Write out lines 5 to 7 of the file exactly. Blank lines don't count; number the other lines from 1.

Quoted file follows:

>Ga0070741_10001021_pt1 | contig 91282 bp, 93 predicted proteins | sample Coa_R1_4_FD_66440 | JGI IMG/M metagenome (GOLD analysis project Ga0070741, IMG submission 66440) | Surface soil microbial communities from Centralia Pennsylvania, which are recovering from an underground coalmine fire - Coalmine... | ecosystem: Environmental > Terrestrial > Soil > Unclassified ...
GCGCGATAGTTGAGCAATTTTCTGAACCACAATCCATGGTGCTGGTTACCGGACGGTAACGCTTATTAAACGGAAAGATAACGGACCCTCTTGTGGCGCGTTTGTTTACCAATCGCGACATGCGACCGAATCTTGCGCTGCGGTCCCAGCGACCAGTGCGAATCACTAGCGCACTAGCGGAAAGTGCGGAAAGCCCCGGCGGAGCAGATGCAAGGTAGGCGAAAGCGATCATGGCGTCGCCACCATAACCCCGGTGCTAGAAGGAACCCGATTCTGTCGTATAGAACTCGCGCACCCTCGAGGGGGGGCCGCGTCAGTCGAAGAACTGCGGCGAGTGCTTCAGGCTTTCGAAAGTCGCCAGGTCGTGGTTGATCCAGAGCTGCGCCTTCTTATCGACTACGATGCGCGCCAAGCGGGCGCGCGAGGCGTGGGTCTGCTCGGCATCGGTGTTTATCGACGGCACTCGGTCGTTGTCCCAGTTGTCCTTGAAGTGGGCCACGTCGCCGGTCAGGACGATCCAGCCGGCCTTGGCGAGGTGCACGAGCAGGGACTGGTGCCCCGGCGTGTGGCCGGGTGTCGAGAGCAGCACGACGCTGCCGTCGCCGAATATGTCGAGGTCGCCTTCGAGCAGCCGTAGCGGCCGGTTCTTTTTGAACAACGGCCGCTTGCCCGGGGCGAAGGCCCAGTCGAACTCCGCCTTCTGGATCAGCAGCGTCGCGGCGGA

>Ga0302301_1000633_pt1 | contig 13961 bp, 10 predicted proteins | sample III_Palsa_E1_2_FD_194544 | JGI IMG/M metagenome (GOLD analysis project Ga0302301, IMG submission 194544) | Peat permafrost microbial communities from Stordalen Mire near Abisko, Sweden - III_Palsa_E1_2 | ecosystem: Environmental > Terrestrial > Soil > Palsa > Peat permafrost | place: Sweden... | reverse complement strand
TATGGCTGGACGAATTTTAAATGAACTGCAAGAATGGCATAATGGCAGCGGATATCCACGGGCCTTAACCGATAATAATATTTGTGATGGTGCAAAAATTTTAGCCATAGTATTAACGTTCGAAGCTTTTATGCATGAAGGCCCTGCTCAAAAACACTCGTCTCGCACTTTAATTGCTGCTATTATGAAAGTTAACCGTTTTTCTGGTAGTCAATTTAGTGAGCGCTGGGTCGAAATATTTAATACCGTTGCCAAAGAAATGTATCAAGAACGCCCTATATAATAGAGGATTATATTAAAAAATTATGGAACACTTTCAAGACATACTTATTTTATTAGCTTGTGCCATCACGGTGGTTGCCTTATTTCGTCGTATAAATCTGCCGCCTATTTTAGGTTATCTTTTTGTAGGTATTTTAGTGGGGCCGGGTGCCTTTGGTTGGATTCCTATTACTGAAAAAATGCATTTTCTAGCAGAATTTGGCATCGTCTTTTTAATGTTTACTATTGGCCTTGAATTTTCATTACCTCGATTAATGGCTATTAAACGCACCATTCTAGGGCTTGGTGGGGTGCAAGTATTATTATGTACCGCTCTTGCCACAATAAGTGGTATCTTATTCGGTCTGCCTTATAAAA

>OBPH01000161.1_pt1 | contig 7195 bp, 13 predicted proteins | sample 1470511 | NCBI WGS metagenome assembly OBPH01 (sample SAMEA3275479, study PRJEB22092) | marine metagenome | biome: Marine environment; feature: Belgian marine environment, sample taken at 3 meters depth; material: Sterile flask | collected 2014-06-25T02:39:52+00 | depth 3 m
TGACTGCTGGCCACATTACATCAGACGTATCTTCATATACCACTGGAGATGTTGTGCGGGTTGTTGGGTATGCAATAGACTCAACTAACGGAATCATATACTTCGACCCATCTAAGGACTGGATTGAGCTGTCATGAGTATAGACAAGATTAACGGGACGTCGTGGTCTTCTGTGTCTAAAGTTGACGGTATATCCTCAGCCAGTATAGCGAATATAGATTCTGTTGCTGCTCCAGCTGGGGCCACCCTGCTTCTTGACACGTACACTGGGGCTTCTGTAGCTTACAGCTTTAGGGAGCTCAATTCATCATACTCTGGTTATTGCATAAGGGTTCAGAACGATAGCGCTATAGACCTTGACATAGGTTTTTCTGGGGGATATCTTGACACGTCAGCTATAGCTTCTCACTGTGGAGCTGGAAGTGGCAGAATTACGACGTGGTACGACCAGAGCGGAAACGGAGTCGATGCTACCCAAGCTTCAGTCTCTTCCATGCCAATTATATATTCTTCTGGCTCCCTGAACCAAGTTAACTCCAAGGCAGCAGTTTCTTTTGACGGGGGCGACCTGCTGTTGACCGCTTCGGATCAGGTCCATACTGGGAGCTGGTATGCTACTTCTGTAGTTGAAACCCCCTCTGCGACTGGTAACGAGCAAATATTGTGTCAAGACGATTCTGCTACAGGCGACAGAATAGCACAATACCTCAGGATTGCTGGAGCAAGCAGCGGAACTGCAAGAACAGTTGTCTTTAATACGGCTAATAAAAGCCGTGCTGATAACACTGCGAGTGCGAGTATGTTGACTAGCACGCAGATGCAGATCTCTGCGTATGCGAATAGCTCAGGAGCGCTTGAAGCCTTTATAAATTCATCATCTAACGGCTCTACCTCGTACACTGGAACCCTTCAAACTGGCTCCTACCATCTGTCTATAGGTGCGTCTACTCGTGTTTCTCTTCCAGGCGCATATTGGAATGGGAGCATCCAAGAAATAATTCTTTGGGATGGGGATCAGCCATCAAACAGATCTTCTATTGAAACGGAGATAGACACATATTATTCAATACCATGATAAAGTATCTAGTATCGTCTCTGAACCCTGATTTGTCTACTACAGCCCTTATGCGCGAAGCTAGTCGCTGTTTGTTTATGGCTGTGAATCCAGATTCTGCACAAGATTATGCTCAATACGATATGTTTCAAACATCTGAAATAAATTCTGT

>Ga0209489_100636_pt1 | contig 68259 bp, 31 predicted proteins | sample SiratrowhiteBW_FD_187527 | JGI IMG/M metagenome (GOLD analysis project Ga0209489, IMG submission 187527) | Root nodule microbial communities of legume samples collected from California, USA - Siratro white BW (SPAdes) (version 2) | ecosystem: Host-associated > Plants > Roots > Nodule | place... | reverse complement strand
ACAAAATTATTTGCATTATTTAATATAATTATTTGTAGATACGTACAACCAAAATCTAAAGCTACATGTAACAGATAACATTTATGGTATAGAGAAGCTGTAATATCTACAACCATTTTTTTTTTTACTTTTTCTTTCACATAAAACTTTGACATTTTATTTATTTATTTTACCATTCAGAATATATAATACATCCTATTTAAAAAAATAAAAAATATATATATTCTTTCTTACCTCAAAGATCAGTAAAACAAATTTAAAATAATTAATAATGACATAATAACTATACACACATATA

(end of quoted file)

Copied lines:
>OBPH01000161.1_pt1 | contig 7195 bp, 13 predicted proteins | sample 1470511 | NCBI WGS metagenome assembly OBPH01 (sample SAMEA3275479, study PRJEB22092) | marine metagenome | biome: Marine environment; feature: Belgian marine environment, sample taken at 3 meters depth; material: Sterile flask | collected 2014-06-25T02:39:52+00 | depth 3 m
TGACTGCTGGCCACATTACATCAGACGTATCTTCATATACCACTGGAGATGTTGTGCGGGTTGTTGGGTATGCAATAGACTCAACTAACGGAATCATATACTTCGACCCATCTAAGGACTGGATTGAGCTGTCATGAGTATAGACAAGATTAACGGGACGTCGTGGTCTTCTGTGTCTAAAGTTGACGGTATATCCTCAGCCAGTATAGCGAATATAGATTCTGTTGCTGCTCCAGCTGGGGCCACCCTGCTTCTTGACACGTACACTGGGGCTTCTGTAGCTTACAGCTTTAGGGAGCTCAATTCATCATACTCTGGTTATTGCATAAGGGTTCAGAACGATAGCGCTATAGACCTTGACATAGGTTTTTCTGGGGGATATCTTGACACGTCAGCTATAGCTTCTCACTGTGGAGCTGGAAGTGGCAGAATTACGACGTGGTACGACCAGAGCGGAAACGGAGTCGATGCTACCCAAGCTTCAGTCTCTTCCATGCCAATTATATATTCTTCTGGCTCCCTGAACCAAGTTAACTCCAAGGCAGCAGTTTCTTTTGACGGGGGCGACCTGCTGTTGACCGCTTCGGATCAGGTCCATACTGGGAGCTGGTATGCTACTTCTGTAGTTGAAACCCCCTCTGCGACTGGTAACGAGCAAATATTGTGTCAAGACGATTCTGCTACAGGCGACAGAATAGCACAATACCTCAGGATTGCTGGAGCAAGCAGCGGAACTGCAAGAACAGTTGTCTTTAATACGGCTAATAAAAGCCGTGCTGATAACACTGCGAGTGCGAGTATGTTGACTAGCACGCAGATGCAGATCTCTGCGTATGCGAATAGCTCAGGAGCGCTTGAAGCCTTTATAAATTCATCATCTAACGGCTCTACCTCGTACACTGGAACCCTTCAAACTGGCTCCTACCATCTGTCTATAGGTGCGTCTACTCGTGTTTCTCTTCCAGGCGCATATTGGAATGGGAGCATCCAAGAAATAATTCTTTGGGATGGGGATCAGCCATCAAACAGATCTTCTATTGAAACGGAGATAGACACATATTATTCAATACCATGATAAAGTATCTAGTATCGTCTCTGAACCCTGATTTGTCTACTACAGCCCTTATGCGCGAAGCTAGTCGCTGTTTGTTTATGGCTGTGAATCCAGATTCTGCACAAGATTATGCTCAATACGATATGTTTCAAACATCTGAAATAAATTCTGT

>Ga0209489_100636_pt1 | contig 68259 bp, 31 predicted proteins | sample SiratrowhiteBW_FD_187527 | JGI IMG/M metagenome (GOLD analysis project Ga0209489, IMG submission 187527) | Root nodule microbial communities of legume samples collected from California, USA - Siratro white BW (SPAdes) (version 2) | ecosystem: Host-associated > Plants > Roots > Nodule | place... | reverse complement strand